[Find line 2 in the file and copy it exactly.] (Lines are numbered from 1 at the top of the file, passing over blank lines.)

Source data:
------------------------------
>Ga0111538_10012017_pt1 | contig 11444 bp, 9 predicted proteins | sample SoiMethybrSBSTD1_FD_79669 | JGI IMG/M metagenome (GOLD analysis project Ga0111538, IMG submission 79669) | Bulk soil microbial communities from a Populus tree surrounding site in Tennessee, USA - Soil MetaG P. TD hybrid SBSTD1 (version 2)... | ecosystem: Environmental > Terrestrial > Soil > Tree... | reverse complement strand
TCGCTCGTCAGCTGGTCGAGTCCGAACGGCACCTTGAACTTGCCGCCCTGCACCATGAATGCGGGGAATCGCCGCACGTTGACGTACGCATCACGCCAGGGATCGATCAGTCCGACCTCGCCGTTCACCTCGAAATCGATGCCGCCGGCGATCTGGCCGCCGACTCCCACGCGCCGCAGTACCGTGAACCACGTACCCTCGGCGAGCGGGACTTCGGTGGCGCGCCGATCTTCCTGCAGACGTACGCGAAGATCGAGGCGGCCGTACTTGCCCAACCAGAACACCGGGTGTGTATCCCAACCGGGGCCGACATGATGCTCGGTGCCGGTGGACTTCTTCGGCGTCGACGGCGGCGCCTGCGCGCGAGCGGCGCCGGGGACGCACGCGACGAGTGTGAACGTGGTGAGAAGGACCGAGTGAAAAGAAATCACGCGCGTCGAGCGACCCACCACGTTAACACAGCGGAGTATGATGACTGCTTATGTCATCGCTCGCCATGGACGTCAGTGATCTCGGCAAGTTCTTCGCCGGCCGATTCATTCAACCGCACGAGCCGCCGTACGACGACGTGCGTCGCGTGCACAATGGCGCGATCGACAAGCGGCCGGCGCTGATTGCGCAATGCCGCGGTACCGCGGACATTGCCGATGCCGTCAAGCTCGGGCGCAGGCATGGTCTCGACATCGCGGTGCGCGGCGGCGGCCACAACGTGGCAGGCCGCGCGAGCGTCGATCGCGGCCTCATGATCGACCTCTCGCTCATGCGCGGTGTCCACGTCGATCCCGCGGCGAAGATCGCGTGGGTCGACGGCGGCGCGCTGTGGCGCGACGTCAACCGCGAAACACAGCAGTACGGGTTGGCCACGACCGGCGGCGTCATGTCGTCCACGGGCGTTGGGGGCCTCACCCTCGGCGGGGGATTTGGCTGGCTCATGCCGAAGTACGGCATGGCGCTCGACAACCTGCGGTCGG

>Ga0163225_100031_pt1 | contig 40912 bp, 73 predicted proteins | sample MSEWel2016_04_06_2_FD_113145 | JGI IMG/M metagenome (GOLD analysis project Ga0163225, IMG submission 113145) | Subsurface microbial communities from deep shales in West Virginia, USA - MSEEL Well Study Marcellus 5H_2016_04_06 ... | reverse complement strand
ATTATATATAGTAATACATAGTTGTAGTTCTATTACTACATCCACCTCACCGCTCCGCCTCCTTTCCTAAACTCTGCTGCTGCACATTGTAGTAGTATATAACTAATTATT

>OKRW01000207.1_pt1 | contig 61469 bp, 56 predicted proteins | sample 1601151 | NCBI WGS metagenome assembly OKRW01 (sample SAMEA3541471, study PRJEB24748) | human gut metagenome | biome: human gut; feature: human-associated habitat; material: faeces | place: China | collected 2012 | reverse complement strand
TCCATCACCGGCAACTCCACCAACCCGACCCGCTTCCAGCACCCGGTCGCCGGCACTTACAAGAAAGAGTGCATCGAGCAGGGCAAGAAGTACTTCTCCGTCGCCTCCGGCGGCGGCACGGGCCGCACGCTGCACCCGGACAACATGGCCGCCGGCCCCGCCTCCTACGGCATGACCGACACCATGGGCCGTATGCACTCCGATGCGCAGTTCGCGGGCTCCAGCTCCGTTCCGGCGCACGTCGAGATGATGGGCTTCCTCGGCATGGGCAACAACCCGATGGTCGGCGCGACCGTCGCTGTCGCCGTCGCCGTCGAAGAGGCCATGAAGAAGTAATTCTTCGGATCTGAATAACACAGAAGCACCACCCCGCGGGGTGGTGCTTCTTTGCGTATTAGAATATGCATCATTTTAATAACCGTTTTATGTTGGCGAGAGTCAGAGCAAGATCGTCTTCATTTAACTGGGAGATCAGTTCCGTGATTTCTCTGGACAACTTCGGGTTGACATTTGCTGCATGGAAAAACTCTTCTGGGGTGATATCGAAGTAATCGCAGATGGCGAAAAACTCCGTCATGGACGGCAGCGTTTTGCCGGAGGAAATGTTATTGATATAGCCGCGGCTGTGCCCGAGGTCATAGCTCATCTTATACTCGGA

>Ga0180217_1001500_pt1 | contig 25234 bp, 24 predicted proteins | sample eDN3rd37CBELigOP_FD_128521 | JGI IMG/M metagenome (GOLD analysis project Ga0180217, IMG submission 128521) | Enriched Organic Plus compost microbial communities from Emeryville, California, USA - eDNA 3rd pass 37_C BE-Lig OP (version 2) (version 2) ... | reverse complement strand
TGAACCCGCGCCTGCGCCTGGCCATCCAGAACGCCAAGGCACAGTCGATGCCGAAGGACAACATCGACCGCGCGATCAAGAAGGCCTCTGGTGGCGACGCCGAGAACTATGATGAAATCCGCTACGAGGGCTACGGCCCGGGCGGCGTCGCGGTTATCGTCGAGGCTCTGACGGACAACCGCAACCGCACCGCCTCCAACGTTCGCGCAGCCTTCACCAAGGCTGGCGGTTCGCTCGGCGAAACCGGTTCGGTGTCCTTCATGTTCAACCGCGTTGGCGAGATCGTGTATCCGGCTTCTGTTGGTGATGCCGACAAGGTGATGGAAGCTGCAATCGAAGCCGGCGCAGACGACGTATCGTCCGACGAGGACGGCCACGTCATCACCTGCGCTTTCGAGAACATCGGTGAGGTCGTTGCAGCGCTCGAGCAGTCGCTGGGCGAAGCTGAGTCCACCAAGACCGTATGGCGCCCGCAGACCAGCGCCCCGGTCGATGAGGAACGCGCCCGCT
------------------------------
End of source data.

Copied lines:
TCGCTCGTCAGCTGGTCGAGTCCGAACGGCACCTTGAACTTGCCGCCCTGCACCATGAATGCGGGGAATCGCCGCACGTTGACGTACGCATCACGCCAGGGATCGATCAGTCCGACCTCGCCGTTCACCTCGAAATCGATGCCGCCGGCGATCTGGCCGCCGACTCCCACGCGCCGCAGTACCGTGAACCACGTACCCTCGGCGAGCGGGACTTCGGTGGCGCGCCGATCTTCCTGCAGACGTACGCGAAGATCGAGGCGGCCGTACTTGCCCAACCAGAACACCGGGTGTGTATCCCAACCGGGGCCGACATGATGCTCGGTGCCGGTGGACTTCTTCGGCGTCGACGGCGGCGCCTGCGCGCGAGCGGCGCCGGGGACGCACGCGACGAGTGTGAACGTGGTGAGAAGGACCGAGTGAAAAGAAATCACGCGCGTCGAGCGACCCACCACGTTAACACAGCGGAGTATGATGACTGCTTATGTCATCGCTCGCCATGGACGTCAGTGATCTCGGCAAGTTCTTCGCCGGCCGATTCATTCAACCGCACGAGCCGCCGTACGACGACGTGCGTCGCGTGCACAATGGCGCGATCGACAAGCGGCCGGCGCTGATTGCGCAATGCCGCGGTACCGCGGACATTGCCGATGCCGTCAAGCTCGGGCGCAGGCATGGTCTCGACATCGCGGTGCGCGGCGGCGGCCACAACGTGGCAGGCCGCGCGAGCGTCGATCGCGGCCTCATGATCGACCTCTCGCTCATGCGCGGTGTCCACGTCGATCCCGCGGCGAAGATCGCGTGGGTCGACGGCGGCGCGCTGTGGCGCGACGTCAACCGCGAAACACAGCAGTACGGGTTGGCCACGACCGGCGGCGTCATGTCGTCCACGGGCGTTGGGGGCCTCACCCTCGGCGGGGGATTTGGCTGGCTCATGCCGAAGTACGGCATGGCGCTCGACAACCTGCGGTCGG